Latest News: Posts Tagged ‘Tales of Two Cities’

“The Future of New York” — TALES OF TWO CITIES illustrator Molly Crabapple in conversation with Deborah Eisenberg, Michael Greenberg, Hari Kunzru, and Jana Prikryl for the NYPL and the New York Review of Books

Tuesday, December 8th, 2020

Two enduring city institutions, The New York Public Library and The New York Review of Books, join forces for an evening of conversation grounded in the ideas of possibility and promise. Regular NYRB contributors—fellow New Yorkers all—gather to discuss their reasons for optimism about what lies ahead and to speculate on how New York will come back from its setbacks in 2020.

Tue. Dec 8, 2020 8:00pm – 9:00pm EST

Register here.

Did saving a pool mean losing a community? Read an extract from TALES OF TWO LONDONS in The Guardian

Monday, April 16th, 2018

One summer day in 2003, the local residents of Hackney, north-east London, were invited on a tour of the abandoned site of London Fields Lido. Although closed since 1988, the pool was not empty. Squatters had moved in, and held raves in the old pool tank – much to the annoyance of campaigners, who had cleaned it up for community events. The tour was to introduce locals to a bold new redevelopment plan for the lido: to reopen the pool, install a cafe and evict the squatters.

As the locals were shown around, the squatters sat in front of the changing rooms, where purple buddleia had begun to grow above the doors, and watched them. One woman on the tour, meanwhile, enquired whether she would have to swim if she wanted a coffee. It was a moment that seemed to capture the extremes of life in Hackney: young homeless people facing eviction, and an affluent new resident who saw an opportunity for a latte.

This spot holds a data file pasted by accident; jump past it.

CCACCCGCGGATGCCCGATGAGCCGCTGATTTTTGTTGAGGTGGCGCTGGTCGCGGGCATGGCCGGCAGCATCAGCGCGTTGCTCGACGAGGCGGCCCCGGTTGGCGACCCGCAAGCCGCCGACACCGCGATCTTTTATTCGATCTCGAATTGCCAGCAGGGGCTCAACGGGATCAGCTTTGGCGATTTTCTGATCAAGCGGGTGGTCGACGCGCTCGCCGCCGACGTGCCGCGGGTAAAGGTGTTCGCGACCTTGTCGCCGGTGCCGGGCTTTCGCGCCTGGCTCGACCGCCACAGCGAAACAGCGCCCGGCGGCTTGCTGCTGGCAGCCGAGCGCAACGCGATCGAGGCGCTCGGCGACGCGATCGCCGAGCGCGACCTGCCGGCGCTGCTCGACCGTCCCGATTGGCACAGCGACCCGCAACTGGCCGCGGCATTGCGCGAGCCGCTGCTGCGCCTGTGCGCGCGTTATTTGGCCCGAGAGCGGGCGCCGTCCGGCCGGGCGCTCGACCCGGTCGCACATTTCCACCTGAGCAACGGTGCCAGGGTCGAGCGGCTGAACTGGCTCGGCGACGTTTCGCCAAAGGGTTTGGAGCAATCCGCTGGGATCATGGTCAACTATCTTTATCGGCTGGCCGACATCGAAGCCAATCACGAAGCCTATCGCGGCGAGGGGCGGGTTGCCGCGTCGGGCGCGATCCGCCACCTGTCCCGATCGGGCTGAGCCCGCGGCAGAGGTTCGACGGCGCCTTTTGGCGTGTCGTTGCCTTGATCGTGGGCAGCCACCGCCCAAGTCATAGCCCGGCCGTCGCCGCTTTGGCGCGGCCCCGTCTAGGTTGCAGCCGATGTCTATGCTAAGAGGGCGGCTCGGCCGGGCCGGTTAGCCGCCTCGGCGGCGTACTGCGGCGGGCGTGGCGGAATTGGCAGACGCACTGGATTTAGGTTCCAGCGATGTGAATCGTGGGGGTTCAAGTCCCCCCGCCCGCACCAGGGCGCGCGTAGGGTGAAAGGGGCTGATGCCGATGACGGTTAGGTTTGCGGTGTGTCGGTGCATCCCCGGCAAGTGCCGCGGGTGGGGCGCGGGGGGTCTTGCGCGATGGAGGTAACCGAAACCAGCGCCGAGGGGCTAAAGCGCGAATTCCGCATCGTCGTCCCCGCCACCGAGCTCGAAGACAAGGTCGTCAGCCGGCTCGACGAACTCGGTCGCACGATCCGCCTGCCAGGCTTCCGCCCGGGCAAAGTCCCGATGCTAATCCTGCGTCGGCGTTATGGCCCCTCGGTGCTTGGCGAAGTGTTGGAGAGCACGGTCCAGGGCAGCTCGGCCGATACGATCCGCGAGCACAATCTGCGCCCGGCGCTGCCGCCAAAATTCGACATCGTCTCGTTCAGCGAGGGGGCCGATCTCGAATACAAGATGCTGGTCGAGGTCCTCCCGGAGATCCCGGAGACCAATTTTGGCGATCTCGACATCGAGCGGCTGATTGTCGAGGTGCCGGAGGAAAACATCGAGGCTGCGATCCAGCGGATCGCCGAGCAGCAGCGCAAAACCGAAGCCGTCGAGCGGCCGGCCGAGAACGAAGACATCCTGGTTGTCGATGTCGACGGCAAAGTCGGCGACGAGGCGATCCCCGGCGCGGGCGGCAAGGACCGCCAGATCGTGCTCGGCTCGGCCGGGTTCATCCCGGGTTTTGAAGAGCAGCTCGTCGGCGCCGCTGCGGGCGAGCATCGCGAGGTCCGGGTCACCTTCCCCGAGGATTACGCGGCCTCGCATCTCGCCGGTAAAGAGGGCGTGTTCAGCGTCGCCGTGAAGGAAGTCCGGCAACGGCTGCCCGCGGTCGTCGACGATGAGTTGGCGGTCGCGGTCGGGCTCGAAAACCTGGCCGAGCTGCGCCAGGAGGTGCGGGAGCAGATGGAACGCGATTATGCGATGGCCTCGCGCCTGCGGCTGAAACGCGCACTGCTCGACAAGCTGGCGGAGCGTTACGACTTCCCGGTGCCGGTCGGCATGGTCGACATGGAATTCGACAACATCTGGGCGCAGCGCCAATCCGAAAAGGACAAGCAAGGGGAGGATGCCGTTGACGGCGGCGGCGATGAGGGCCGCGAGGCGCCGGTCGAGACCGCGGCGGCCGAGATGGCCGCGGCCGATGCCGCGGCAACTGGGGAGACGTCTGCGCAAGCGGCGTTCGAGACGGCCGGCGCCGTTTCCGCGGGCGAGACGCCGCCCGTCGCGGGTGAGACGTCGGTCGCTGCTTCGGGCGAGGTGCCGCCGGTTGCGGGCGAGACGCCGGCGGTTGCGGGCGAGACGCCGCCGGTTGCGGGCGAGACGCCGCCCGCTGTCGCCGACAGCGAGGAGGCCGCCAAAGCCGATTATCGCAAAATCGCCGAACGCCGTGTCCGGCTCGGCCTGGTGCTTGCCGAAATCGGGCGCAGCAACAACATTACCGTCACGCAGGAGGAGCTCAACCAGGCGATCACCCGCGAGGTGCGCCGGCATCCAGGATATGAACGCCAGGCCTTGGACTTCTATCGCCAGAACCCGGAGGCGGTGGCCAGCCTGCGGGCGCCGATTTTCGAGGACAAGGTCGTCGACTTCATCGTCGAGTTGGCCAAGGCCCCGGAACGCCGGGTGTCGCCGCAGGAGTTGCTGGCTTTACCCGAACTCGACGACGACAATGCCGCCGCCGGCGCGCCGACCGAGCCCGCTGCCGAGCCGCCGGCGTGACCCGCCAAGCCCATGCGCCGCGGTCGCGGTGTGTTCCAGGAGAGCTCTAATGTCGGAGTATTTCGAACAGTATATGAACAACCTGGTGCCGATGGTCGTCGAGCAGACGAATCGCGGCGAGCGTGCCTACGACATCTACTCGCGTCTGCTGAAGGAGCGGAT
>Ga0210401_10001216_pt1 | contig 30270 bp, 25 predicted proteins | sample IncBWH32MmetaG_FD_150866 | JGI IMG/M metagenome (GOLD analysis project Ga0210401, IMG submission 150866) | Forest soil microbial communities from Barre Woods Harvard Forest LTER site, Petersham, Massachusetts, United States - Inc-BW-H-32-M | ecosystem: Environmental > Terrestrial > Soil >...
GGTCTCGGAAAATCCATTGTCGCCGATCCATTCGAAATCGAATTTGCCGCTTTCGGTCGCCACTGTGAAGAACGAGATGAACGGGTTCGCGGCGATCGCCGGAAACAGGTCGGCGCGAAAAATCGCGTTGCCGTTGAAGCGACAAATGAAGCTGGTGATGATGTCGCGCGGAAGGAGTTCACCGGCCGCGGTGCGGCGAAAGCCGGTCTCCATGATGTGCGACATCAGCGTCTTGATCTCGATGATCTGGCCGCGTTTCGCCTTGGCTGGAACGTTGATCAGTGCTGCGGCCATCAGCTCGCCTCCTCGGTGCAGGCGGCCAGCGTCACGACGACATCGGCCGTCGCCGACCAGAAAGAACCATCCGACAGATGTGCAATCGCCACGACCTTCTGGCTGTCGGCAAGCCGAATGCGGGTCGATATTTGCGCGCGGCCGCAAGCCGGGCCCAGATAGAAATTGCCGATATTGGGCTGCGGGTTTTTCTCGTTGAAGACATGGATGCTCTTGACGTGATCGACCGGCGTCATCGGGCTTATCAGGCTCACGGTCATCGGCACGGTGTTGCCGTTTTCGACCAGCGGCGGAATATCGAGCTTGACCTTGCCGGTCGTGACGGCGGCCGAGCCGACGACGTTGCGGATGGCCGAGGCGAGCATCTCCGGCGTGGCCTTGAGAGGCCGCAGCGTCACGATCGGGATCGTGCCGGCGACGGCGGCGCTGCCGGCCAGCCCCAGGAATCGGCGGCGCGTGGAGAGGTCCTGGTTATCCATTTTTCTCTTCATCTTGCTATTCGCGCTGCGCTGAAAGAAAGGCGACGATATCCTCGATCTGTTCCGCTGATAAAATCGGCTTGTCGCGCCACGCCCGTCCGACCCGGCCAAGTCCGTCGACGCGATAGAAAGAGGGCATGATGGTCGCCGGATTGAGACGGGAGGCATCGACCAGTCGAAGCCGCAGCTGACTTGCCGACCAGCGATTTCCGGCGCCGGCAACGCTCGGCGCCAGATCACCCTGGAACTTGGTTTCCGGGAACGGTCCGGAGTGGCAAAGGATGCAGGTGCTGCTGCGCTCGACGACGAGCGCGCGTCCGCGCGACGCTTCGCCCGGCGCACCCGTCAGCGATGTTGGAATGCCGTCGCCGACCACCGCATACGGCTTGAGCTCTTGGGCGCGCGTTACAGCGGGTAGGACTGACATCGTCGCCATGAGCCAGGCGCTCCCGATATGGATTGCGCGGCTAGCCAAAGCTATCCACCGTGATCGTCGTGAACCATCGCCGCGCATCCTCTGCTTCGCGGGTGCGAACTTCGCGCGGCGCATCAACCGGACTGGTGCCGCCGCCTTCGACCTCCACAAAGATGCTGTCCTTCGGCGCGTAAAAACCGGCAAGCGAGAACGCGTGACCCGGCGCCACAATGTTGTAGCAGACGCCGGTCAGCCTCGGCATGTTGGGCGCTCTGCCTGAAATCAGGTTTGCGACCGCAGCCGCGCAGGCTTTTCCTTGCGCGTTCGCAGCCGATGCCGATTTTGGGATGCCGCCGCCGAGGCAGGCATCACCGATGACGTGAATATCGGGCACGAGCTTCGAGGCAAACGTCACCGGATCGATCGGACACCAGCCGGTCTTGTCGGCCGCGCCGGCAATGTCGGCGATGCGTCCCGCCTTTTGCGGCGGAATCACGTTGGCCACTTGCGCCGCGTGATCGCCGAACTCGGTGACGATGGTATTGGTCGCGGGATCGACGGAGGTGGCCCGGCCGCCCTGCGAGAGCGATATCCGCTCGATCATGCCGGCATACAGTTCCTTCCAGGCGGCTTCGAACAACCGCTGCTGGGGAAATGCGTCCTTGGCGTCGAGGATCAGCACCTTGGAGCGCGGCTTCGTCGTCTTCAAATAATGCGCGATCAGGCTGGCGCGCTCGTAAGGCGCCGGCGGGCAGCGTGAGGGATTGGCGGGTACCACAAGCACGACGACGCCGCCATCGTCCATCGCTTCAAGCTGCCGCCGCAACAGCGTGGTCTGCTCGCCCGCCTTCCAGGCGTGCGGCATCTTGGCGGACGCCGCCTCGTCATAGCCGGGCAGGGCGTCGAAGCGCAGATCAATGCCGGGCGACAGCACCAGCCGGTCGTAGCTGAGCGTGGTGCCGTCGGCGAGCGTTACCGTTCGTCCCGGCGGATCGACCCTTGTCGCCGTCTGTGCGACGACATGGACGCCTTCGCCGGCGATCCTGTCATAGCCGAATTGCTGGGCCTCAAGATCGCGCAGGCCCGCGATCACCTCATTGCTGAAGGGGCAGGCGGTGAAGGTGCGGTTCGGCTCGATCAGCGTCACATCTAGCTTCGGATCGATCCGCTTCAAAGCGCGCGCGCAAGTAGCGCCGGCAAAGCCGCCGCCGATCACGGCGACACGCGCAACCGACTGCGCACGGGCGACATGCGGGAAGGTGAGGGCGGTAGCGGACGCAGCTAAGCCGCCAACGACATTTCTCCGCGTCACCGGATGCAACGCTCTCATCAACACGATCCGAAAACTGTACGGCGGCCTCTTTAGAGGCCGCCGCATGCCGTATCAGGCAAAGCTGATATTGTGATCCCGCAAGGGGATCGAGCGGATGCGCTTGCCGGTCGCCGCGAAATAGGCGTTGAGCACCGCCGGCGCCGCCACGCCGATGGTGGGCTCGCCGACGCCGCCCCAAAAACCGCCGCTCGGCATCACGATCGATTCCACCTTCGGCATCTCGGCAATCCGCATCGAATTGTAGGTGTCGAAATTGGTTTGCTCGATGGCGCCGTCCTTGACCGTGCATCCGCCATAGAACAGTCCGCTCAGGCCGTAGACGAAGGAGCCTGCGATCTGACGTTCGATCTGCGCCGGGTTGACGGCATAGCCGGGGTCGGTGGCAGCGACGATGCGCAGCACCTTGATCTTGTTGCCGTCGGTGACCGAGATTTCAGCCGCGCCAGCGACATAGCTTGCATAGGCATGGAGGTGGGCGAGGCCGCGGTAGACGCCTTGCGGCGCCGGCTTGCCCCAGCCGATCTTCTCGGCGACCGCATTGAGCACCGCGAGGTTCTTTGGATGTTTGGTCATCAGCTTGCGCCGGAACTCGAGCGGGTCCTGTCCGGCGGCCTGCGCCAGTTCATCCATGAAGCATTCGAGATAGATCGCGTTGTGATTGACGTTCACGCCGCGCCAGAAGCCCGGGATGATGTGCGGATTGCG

Read the full extract here.

JOHN FREEMAN is profiled in the LA Times

Wednesday, January 17th, 2018

Read here.

JOHN FREEMAN interviewed by Electric Literature about TALES OF TWO CITIES

Friday, March 20th, 2015

I want it to show that there are no villains and there are no angels here, just a heartbreakingly untenable situation, which we need more people to think about, pay attention to and talk about.

To read the rest of the interview, visit Electric Literature

TALES OF TWO CITIES reviewed in CounterPunch

Friday, January 23rd, 2015

The collection is packed with slice of life tales as varied as NYC pizza pies – with all the toppings: enormous energy, sage street wit, winsome wisdom, and the grit of Truth. And, I reckon, it would be worth the purchase for Zadie Smith’s edgy comical corset saga alone. But it’s a volume chock full of surprises: There’s Lawrence Joseph’s dazzling lyrical poem; bolshy transgenders; a Czech car mechanic (or is he Serbian?); a widowed former Red Cross chaplain turned bar tender dealing with power games of the entitled; gentrifying landlords driving out tenants by neglecting to heat their flats in mid-winter; Junot Diaz’ tale of reciprocal burglary; Bill Cheng’s memoir of being stuck in a hidden, forgotten cubicle writing copy that celebrates rags to riches go-getters; and so on.

To read the rest of the review, visit CounterPunch

TALES OF TWO CITIES named one of Flavorwire‘s 25 indie books you might have missed

Thursday, December 11th, 2014

There are a lot of recent attempts to cross section the vicissitudes of life in New York City in an essay collection. This is the best of them, and, perhaps, the only one that succeeds.— Jonathon Sturgeon

To read the rest of the article, visit Flavorwire

TALES OF TWO CITIES reviewed by the Socialist Standard

Thursday, December 4th, 2014